5. All kinds of consequences can be deduced out of the modalities of the teachings of psychoanalysis itself. The first forms that were adopted in the experience at Vincennes in France turned out to be disastrous. The stake was enormous. It was the opportunity, for the first time in France, to teach psychoanalysis at the University under the light of psychoanalysis. The Department of Psychoanalysis did not want to occupy a minor position in a Department of Psychology. This meant putting into action a new regrouping of knowledge, of drawing on the consequences of the teachings of Lacan about the subject matters which are appropriate to the knowledge of the psychoanalyst.
6. To demonstrate what was the other side of the discourse of the master, most analysts adopted the position of indolence. They became silent, to show that they were the ones who enjoyed (jouissaient) in silence.
It was necessary for Jacques-Alain Miller to provide a solution, to act. It took six years to provide the result of this initial mode of experience and to remind us that to put “antiphilosophy” on the right track, as Lacan said, was to teach these knowledges in a lively way. To prove this, it was essential to work, and from then on we have continued on that path. J.-A. Miller carried out the counter-experience of the reform of the Department of Psychoanalysis at Paris VIII in 1974, and the creation of the Clinical Section followed it, to demonstrate that we effectively wish to teach and also, that we ourselves, are subjected to the division between the teachings of a dead knowledge and of a live one.
To awaken the interest of the students of psychoanalysis is also to make the demand of psychology appear as a social symptom. It is a social symptom linked to the ideology of the cult of science. If there are so many young people who want to have a “psyche,” who want to have a mental functioning, as everybody does, and want to be ensured about it, it is because of the anxiety which the ideology of the suppression of the subject engenders.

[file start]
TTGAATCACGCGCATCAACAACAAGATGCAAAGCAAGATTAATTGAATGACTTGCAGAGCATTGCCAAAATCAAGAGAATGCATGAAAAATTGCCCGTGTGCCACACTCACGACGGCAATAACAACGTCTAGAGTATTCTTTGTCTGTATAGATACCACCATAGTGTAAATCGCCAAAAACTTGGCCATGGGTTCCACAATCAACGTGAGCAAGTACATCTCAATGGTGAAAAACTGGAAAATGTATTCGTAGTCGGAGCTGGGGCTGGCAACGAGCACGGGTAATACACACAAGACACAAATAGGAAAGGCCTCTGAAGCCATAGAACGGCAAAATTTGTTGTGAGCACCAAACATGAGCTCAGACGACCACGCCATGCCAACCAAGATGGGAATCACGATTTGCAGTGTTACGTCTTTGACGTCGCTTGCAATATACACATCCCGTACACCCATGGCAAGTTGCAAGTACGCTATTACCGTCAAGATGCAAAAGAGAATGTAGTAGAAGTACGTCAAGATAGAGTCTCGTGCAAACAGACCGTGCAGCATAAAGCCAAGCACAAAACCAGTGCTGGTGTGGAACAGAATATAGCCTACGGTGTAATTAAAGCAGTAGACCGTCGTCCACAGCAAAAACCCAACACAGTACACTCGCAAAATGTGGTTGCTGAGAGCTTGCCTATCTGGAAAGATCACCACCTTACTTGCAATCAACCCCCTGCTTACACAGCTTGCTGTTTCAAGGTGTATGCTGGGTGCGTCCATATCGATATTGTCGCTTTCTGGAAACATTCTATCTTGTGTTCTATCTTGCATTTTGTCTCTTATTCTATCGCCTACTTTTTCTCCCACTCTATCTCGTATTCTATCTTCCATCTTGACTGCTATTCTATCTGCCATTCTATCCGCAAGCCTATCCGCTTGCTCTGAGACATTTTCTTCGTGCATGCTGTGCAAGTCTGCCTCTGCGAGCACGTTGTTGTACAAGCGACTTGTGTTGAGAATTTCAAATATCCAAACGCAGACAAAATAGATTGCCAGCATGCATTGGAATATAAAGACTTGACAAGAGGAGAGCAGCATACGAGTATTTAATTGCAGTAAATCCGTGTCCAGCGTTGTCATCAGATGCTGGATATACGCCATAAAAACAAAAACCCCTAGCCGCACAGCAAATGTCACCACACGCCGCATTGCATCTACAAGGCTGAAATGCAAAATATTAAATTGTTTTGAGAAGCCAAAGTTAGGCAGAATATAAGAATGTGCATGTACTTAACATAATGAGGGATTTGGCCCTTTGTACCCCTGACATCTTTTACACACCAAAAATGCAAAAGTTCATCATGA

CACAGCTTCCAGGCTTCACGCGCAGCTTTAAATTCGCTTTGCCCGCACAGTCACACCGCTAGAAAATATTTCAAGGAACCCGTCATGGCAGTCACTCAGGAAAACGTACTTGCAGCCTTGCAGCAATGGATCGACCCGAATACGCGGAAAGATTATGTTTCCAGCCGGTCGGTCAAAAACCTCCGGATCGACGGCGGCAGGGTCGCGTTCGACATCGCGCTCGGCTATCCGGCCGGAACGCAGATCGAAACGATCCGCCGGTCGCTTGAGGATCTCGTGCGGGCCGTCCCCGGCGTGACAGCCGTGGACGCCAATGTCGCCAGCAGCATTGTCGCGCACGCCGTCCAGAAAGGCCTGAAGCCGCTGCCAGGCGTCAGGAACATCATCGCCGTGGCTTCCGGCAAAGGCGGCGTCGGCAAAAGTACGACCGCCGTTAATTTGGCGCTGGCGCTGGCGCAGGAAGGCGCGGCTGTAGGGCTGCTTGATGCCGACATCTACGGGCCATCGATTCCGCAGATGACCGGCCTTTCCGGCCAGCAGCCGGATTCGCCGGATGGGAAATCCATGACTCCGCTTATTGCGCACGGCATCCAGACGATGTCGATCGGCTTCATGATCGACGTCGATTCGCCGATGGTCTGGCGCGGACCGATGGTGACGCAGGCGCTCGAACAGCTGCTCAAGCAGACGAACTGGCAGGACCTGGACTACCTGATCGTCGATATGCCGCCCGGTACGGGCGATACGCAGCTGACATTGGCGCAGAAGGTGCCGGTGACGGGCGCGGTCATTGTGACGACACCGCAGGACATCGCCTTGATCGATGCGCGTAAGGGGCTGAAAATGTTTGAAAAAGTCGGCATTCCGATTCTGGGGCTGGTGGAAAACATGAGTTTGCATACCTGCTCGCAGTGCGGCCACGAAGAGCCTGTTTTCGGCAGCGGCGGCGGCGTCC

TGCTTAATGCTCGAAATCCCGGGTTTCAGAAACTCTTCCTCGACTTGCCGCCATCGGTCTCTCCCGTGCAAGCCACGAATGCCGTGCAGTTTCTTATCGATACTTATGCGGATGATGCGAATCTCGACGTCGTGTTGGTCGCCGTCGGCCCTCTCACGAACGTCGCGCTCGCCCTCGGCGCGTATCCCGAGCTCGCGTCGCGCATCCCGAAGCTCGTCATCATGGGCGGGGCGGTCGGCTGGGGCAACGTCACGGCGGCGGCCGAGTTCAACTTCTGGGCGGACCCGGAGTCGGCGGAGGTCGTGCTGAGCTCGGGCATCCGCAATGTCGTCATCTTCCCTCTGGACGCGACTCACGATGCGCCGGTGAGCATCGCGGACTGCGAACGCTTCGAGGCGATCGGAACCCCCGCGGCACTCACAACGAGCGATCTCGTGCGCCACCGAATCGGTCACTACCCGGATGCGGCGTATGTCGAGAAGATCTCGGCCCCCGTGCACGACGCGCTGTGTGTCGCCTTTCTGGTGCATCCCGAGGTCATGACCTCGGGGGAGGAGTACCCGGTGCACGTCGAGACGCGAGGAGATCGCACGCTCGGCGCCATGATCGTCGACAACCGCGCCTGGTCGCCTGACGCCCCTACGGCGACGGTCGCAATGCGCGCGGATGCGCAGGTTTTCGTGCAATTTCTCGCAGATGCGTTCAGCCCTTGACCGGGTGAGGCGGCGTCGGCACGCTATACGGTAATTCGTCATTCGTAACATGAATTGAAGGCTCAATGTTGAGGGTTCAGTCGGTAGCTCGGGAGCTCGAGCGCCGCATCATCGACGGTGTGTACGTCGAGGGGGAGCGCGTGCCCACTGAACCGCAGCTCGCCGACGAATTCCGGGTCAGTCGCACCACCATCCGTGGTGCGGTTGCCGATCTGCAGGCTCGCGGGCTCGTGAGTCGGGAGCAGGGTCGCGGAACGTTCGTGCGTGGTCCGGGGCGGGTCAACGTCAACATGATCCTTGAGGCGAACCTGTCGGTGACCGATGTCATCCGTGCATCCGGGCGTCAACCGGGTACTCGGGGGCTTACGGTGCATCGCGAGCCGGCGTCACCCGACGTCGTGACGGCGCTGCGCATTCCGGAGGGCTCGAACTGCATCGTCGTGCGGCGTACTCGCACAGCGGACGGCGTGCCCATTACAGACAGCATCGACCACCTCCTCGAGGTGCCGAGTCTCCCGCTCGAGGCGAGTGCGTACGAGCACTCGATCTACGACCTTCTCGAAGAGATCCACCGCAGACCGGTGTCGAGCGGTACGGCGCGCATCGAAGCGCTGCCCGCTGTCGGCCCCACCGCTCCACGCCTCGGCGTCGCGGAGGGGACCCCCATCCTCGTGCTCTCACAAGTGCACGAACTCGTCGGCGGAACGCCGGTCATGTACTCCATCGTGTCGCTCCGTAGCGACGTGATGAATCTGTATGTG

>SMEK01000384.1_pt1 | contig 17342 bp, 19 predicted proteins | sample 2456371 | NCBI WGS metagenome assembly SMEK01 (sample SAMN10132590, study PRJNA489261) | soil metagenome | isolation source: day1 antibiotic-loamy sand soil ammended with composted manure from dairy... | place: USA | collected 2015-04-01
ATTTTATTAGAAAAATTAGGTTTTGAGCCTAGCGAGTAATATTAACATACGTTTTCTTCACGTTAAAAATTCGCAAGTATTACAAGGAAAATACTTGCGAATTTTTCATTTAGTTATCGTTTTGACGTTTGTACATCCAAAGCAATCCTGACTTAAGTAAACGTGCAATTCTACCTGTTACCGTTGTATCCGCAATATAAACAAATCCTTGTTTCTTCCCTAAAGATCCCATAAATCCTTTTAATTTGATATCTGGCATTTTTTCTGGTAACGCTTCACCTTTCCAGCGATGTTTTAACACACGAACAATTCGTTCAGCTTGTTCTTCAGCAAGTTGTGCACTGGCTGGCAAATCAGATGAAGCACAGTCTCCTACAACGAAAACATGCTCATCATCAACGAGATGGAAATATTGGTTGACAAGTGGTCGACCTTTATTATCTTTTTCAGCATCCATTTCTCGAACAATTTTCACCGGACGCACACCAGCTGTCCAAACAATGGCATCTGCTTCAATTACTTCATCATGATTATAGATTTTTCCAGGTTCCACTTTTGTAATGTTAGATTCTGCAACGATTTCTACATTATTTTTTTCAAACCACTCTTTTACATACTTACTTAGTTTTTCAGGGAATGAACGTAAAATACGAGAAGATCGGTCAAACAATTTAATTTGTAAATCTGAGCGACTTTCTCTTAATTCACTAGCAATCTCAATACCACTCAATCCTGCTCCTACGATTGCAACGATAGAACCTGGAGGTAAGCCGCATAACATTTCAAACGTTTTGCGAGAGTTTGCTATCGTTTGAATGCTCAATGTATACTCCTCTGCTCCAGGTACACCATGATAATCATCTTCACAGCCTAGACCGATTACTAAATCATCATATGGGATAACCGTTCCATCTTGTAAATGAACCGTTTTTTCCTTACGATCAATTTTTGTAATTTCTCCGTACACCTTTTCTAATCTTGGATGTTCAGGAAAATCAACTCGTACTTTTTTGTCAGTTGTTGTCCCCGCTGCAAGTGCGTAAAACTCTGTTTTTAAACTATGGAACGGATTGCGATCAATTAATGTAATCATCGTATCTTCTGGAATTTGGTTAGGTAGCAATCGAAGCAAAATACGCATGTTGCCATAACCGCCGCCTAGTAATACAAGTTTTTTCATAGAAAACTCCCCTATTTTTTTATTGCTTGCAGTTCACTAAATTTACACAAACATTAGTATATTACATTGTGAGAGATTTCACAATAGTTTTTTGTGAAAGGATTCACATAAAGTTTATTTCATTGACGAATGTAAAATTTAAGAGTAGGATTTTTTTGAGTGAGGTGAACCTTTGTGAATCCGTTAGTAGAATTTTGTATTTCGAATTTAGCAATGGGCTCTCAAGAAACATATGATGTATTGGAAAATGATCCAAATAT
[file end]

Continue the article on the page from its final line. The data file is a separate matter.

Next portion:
The demand for clinical knowledge can also be reduced to a technical variant. The craving for clinical knowledge can be flattened by the know-how (savoir faire). For that reason, the success of the Clinical Sections is dangerous. It can dissolve us as we found ourselves dissolved in the success of the ACF.
To what master signifier are “the procedures of speech and listening” linked to? Now, they are linked to the work market and the anxiety of exclusion which it conveys. To go on answering to the demand of authorization on technique, right alongside it, implies keeping the desire, in what we teach, alive. Let us give a concrete shape to the “living desire.”
7. To find again the chances where lively and demanding debates can take place, is to find the right relation to face the demand for technique that assails us. We cannot simply say “No!” and get lost in splendid isolation.
We have to be able to say “Yes!” and “No!” at the same time. Heidegger spoke of “serenity,” Gelassenheit, to refer to what he imagined as a solution to face a technical world. He proposed to keep ” the spirit open to the secret”. It is something of the same order as that which Lacan indicated when he proposed to us to teach by starting from non-knowledge (non-savoir). That is not a gift that comes from Heaven. We have, from time to time, to touch that non-knowledge, to regain strength, like the giant Anteo who had to touch the earth.
Let us describe two of the paths that are possible to achieve this purpose. One is the study in depth of a text or of a question that can open a structured conversation. It is the path of an encounter like the first Clinical conversations or like the one that gathered us together around “Aimee’s case.”
The other path is that of a critique of an important book in a related discipline. Something like the presentation of J. Searle’s book by J-A. Miller in his 1997 course.
The critical reviews of the journals of our field measuring up with “connected” debates, in the field of science or philosophy could also contribute to the “aggiornamento” of the references.
The essential thing is to make one’s way towards learned ignorance (docte ignorance). It is crucial in the times of the diffusion, of “anything goes.”
21 September 2000
 Ecce Homo cited Derrida (J.), in Otobiographies, Paris, Éditions Galilée, 1984, p. 79.
 Derrida (J.), op. cit., pp. 108-109.
 Ibid., p. 112.
 Lacan (J.), Radiophonie, in Scilicet, n¡ 2, p. 99.
Translated by Susana Tillet